The biggest issue that will affect your peace of mind is whether or not you have a financial cushion. Can you survive for a month or two on a significant reduction in income? If the answer is no, then you might need to suck it up and accept some jobs you might not normally take. This means taking on projects that pay less than you normally receive, that are not as satisfying as your regular projects, or (in my case) taking on projects that are longer and reduce your flexibility to accept more interesting or lucrative projects. You still have to pay the bills, right?
If you do have a cushion, then your options expand a little bit. Can you relax and give yourself a mini staycation? You could binge watch a TV show or enjoy a little more time with friends and family. But you can't totally relax or that mini vacay may last a little longer than you expected. You have to keep in touch with your clients and remind them that you are available if they need anything. If you have a strong relationship with your clients, they should be happy to hear from you and won't bristle when you ask if there are any projects coming up that you can help with. They might say no but it never hurts to ask once or twice a year during the slow periods.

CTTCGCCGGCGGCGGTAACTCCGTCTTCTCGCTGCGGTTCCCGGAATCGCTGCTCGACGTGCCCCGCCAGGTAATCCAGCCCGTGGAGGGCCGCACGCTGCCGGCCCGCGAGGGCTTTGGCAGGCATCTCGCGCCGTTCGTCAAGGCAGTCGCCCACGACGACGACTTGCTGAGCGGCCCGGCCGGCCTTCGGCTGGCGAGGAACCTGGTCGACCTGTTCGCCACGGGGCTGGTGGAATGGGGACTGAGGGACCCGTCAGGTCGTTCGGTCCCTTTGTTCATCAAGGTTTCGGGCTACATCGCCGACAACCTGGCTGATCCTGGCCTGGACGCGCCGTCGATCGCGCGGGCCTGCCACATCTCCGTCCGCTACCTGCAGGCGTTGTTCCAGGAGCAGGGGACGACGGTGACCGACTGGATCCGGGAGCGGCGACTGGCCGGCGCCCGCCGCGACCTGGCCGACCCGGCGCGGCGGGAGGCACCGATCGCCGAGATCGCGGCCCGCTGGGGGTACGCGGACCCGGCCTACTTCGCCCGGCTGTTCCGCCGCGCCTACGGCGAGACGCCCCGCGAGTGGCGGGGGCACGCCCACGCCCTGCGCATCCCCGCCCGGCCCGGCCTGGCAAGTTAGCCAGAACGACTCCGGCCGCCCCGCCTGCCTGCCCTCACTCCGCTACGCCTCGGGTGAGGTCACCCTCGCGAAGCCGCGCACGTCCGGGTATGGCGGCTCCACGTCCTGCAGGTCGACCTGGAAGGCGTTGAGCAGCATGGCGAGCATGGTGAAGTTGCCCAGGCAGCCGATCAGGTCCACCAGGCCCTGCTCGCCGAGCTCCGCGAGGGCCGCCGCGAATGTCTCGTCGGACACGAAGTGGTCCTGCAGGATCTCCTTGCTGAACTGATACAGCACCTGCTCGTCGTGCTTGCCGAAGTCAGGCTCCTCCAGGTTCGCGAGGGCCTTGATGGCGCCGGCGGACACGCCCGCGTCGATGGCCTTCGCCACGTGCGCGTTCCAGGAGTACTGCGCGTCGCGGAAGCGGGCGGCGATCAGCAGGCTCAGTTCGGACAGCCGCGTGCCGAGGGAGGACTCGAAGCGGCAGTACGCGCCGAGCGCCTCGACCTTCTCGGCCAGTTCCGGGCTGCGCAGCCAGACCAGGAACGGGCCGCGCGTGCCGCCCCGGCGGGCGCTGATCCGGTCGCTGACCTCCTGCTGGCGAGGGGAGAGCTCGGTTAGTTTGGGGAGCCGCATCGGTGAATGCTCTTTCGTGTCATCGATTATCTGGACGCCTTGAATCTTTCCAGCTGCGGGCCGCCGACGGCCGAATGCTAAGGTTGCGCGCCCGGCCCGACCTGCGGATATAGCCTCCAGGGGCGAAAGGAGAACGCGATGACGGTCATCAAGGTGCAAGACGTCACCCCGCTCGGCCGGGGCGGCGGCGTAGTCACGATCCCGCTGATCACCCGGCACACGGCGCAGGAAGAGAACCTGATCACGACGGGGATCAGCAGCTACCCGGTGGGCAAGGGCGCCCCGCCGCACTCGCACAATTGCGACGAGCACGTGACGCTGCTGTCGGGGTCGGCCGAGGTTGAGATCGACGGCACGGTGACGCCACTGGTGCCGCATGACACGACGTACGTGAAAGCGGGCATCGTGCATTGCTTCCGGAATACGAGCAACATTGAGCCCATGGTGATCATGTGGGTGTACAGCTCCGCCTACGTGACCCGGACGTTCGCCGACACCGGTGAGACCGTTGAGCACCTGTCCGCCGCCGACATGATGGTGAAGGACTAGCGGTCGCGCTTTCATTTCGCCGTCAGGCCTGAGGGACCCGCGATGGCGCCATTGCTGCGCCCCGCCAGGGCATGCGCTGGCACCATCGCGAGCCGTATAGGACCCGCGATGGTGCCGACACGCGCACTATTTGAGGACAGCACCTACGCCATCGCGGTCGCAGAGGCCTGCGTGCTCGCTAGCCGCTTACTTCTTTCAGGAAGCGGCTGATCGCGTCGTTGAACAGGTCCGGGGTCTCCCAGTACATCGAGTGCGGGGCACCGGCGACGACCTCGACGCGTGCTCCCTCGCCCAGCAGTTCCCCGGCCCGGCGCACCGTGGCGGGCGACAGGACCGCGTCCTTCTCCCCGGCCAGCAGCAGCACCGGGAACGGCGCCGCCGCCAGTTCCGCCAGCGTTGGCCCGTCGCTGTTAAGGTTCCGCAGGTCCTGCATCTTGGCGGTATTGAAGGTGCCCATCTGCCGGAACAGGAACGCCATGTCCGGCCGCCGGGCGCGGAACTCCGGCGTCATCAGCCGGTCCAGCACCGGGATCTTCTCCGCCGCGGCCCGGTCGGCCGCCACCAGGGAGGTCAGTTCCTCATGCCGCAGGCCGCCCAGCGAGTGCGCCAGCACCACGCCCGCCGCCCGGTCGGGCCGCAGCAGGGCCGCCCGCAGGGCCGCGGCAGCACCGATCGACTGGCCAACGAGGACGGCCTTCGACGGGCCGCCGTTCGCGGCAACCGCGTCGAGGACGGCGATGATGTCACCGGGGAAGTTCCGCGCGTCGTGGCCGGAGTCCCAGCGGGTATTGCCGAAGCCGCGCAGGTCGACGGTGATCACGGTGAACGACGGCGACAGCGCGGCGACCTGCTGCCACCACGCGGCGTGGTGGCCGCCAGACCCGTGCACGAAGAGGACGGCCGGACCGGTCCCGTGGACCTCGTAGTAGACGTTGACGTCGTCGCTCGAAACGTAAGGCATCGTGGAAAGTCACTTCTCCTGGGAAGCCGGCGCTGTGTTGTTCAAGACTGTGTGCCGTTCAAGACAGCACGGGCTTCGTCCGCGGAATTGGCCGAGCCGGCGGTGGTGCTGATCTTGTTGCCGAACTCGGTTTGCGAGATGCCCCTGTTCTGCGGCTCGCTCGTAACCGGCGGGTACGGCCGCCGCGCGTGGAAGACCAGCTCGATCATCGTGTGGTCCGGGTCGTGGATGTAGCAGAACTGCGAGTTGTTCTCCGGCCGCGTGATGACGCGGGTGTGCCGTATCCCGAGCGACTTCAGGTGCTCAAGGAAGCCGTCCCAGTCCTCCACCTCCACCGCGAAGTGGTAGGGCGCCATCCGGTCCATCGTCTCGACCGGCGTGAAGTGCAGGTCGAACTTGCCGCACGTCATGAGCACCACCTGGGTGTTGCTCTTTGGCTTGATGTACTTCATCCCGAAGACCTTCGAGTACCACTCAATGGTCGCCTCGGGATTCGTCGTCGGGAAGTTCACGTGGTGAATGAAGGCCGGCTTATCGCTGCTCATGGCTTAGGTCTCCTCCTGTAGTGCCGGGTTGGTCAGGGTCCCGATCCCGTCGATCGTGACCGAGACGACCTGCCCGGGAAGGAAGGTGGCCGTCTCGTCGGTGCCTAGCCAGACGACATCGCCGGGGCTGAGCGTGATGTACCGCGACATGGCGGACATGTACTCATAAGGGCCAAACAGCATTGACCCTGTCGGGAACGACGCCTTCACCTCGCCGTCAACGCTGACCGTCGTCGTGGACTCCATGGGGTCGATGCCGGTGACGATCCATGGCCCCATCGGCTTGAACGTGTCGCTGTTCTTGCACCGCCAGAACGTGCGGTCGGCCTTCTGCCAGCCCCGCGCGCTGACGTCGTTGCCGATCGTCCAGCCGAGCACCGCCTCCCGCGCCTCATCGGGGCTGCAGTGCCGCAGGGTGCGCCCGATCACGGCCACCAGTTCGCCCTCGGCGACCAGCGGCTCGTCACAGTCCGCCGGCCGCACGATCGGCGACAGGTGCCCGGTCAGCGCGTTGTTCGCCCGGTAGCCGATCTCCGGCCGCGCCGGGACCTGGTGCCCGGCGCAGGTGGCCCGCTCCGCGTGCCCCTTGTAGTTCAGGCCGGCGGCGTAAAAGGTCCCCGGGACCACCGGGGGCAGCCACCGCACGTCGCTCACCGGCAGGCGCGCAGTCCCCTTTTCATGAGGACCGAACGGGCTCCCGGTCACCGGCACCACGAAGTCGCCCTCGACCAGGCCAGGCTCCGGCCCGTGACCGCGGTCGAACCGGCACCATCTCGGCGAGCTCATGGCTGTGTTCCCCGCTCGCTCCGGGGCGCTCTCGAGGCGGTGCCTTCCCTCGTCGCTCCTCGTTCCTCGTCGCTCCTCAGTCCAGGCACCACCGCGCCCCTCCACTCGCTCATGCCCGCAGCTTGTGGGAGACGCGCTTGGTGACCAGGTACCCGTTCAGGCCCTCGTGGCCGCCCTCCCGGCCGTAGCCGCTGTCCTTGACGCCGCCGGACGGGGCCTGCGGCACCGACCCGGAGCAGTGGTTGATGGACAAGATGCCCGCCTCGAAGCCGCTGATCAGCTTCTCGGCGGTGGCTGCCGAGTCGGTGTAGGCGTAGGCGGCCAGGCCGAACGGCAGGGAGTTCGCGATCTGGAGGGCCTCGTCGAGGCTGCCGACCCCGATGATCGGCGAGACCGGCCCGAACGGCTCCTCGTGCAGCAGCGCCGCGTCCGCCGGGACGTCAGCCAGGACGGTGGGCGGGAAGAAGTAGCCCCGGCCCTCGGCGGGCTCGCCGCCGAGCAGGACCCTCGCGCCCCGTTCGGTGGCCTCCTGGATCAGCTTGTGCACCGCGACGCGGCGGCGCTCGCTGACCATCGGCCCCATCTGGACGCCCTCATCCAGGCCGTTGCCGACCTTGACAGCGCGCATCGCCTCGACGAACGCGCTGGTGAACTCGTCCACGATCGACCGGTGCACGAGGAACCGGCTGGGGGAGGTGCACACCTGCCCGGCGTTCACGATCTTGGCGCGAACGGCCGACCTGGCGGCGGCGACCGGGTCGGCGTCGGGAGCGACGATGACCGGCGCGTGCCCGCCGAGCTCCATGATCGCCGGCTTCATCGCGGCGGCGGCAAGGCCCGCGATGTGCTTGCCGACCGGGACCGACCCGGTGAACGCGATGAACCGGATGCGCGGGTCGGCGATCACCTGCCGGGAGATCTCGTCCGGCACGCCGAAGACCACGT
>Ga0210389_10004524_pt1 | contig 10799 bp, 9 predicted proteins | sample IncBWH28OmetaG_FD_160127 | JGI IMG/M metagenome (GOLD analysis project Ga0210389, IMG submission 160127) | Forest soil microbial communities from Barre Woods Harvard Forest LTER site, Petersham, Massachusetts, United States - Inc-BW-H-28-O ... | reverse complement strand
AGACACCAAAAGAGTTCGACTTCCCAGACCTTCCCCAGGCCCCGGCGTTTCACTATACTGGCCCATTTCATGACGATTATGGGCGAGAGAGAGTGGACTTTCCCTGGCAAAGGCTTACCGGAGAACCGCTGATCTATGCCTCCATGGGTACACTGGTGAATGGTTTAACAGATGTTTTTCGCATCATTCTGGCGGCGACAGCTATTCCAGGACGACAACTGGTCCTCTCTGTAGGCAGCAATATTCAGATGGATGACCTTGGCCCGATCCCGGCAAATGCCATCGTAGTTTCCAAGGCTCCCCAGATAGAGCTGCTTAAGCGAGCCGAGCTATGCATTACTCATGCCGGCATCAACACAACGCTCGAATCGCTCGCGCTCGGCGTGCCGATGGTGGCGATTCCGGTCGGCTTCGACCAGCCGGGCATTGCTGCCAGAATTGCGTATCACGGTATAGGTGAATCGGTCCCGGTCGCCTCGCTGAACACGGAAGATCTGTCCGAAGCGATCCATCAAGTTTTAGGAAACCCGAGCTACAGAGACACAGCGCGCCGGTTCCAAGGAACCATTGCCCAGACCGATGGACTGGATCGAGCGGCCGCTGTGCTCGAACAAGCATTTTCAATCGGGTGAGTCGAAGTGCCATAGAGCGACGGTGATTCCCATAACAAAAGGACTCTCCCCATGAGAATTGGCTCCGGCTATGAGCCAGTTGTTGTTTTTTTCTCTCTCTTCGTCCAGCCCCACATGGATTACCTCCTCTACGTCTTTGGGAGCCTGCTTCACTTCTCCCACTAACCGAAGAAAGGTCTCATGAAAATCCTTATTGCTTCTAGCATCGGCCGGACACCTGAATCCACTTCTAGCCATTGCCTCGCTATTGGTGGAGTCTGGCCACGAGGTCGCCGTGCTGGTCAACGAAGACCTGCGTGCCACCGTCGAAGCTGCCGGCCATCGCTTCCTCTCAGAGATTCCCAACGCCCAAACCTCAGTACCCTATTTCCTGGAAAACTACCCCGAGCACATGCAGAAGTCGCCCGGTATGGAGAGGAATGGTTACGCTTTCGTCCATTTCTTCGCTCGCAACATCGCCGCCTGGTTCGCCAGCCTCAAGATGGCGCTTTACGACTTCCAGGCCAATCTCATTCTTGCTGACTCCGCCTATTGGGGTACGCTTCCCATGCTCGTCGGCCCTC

Don't let your down times get you down (come on, you knew that line was coming). If you are able to save enough of a financial cushion to keep the lights on during your slow periods, you can actually enjoy them and maybe even use the free time to start something you wouldn't normally have time for, like a blog post.